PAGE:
A High Court judge’s decision has sent a fresh warning to employers on the importance of ensuring all employees sign their contracts of employment.
Michael Wakeling (pictured), a partner at Midlands law firm Lodders, explained: “The recent case involved facilities management company Tenon FM and its former employee Ms Susan Cawley, who began employment at the company in 2008, was given a number of promotions, before being appointed operations director.
“When she resigned earlier this year (2018), she was alleged to have attempted to persuade a former colleague to join her new employer, which sparked Tenon to seek an interim High Court injunction to enforce the post termination restrictions against her contained within her contract of employment.
“However, Tenon was unable to locate a copy of her contract of employment that Ms Cawley had actually signed. The High Court Judge rejected Tenon’s claims and denied the injunction.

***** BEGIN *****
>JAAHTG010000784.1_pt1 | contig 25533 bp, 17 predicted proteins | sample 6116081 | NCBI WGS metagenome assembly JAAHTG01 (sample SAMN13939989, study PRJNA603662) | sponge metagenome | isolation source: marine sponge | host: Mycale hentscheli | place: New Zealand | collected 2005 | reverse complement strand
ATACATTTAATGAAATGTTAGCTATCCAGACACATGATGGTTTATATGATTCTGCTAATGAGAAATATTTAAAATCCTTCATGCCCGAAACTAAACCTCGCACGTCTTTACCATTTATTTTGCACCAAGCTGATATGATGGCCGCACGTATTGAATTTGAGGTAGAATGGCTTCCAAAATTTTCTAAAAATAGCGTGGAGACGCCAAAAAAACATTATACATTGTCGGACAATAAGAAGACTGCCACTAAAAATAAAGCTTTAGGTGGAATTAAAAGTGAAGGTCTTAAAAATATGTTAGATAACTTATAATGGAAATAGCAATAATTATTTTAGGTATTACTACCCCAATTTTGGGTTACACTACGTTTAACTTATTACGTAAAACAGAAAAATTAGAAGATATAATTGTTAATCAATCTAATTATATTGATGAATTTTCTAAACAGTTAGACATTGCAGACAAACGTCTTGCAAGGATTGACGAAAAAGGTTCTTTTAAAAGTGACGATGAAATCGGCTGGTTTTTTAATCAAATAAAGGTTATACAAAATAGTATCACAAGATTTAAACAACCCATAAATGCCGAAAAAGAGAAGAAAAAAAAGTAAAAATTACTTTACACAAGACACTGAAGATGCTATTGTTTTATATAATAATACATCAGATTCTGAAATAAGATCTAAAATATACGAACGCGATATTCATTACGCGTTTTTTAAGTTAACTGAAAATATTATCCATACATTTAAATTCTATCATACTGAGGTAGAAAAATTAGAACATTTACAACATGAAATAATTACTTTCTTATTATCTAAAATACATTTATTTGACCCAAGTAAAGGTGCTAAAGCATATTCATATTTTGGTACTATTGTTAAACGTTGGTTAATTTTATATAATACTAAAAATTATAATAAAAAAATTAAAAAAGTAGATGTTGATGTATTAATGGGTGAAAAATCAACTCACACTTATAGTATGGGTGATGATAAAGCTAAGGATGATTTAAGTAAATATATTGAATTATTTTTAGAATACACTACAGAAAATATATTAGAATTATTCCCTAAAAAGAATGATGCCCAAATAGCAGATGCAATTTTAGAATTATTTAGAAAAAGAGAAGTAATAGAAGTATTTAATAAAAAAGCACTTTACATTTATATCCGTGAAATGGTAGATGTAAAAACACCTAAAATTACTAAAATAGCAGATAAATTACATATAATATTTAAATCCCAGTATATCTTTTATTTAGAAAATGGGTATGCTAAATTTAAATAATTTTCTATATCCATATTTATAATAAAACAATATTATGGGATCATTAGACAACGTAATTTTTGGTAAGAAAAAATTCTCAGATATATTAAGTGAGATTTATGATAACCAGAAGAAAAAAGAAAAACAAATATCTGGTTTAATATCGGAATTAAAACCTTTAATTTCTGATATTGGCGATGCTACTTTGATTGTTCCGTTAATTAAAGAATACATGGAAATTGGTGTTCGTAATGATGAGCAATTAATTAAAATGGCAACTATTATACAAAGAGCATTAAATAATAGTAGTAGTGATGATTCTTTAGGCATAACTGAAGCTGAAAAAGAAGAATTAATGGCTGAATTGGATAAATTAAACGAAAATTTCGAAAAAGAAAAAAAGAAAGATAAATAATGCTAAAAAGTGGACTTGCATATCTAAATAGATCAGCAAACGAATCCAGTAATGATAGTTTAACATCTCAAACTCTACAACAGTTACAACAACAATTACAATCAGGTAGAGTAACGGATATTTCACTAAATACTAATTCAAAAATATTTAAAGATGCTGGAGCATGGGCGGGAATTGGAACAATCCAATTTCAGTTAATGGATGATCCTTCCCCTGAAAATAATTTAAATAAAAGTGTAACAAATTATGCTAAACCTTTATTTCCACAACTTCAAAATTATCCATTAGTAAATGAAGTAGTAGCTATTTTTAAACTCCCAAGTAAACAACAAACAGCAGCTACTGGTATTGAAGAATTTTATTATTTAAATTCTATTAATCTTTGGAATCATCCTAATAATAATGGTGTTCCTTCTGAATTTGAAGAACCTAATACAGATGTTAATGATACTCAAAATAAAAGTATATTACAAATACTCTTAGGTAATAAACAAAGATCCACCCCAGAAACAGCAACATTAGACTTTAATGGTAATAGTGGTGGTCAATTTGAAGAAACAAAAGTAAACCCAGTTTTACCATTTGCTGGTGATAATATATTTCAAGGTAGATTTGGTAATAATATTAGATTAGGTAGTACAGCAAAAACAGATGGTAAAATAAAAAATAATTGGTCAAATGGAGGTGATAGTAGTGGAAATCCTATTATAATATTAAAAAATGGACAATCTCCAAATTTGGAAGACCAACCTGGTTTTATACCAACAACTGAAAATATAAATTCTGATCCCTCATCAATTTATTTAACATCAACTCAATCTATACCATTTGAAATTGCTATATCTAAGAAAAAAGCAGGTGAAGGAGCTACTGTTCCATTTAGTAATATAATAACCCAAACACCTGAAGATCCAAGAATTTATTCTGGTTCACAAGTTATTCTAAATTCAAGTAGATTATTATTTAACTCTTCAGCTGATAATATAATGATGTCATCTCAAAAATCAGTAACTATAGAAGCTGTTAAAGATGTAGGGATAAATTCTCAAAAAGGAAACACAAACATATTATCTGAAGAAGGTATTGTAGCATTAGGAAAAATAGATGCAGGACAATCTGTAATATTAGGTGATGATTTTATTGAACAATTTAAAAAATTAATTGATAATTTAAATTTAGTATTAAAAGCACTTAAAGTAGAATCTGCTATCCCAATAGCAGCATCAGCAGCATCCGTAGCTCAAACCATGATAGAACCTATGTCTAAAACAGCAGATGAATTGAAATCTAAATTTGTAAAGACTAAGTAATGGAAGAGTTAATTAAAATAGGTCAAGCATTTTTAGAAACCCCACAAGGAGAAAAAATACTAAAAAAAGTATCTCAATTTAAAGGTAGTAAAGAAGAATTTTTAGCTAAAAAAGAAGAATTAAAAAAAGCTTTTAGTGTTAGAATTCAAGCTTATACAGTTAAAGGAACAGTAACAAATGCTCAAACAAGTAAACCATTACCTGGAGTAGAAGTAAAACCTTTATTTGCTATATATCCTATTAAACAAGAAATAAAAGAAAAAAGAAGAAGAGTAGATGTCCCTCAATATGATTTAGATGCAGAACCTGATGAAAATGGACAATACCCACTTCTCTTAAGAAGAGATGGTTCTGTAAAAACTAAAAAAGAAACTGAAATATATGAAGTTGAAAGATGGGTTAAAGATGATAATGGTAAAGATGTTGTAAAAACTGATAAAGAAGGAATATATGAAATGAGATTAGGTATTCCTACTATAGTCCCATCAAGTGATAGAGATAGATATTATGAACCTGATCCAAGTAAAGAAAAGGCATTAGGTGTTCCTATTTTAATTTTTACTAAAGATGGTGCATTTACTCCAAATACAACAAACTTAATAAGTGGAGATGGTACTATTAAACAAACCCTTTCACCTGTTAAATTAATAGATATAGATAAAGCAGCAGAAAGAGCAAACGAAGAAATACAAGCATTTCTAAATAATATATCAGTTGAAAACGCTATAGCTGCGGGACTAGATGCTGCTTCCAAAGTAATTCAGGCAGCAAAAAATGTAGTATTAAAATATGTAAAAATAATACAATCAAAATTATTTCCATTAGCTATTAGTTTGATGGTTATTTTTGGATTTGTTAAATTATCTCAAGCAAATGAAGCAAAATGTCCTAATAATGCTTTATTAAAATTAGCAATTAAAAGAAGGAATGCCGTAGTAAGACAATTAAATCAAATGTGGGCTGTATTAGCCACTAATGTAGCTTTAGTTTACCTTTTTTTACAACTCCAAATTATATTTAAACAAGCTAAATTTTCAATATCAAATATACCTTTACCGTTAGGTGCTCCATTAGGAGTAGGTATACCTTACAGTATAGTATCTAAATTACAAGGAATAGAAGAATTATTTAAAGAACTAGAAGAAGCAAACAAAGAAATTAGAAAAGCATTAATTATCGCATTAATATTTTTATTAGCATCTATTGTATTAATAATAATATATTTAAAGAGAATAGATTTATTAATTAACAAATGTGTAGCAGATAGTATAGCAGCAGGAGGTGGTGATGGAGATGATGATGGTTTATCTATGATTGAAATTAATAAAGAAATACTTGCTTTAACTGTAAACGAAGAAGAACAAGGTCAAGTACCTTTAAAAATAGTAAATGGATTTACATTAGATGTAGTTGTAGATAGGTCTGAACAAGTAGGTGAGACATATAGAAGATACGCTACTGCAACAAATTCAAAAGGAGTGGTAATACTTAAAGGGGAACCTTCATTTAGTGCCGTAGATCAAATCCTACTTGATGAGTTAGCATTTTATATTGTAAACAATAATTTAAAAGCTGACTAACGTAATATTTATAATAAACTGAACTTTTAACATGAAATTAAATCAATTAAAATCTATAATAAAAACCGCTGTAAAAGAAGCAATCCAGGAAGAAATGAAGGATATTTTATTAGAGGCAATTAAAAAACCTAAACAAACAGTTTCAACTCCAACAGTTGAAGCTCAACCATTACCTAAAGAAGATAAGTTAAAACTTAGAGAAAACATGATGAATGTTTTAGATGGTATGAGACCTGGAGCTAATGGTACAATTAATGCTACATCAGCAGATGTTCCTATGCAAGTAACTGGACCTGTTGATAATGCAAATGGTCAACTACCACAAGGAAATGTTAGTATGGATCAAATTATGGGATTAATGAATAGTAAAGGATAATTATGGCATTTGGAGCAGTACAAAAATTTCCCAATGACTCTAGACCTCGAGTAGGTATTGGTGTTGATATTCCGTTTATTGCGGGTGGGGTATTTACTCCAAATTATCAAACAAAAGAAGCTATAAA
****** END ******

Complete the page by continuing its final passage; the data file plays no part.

“Tenon had asked that the judge consider the length of Ms Cawley’s employment as ‘implied acceptance’ of the contract of employment, but the judge rejected the company’s position.
“The case is a harsh reminder to all employers of the importance of ensuring that employees’ contracts of employment are signed, especially where they contain provisions that are detrimental to the employers, such as post termination restrictions, and also that employees should keep evidence of their employees’ agreement to any changes, and of the valid consideration provided.”
Lodders’ head of employment, Nick Rowe, added: “The case certainly re-affirms the need to get employment contracts signed so that there is explicit agreement from the employee rather than simply implied acceptance, a factor that which Tenon FM relied upon in Court. This is especially important where there are issues contained within the contract document, such as IP, Restrictive Covenants and Confidentiality and Delivery up obligations.”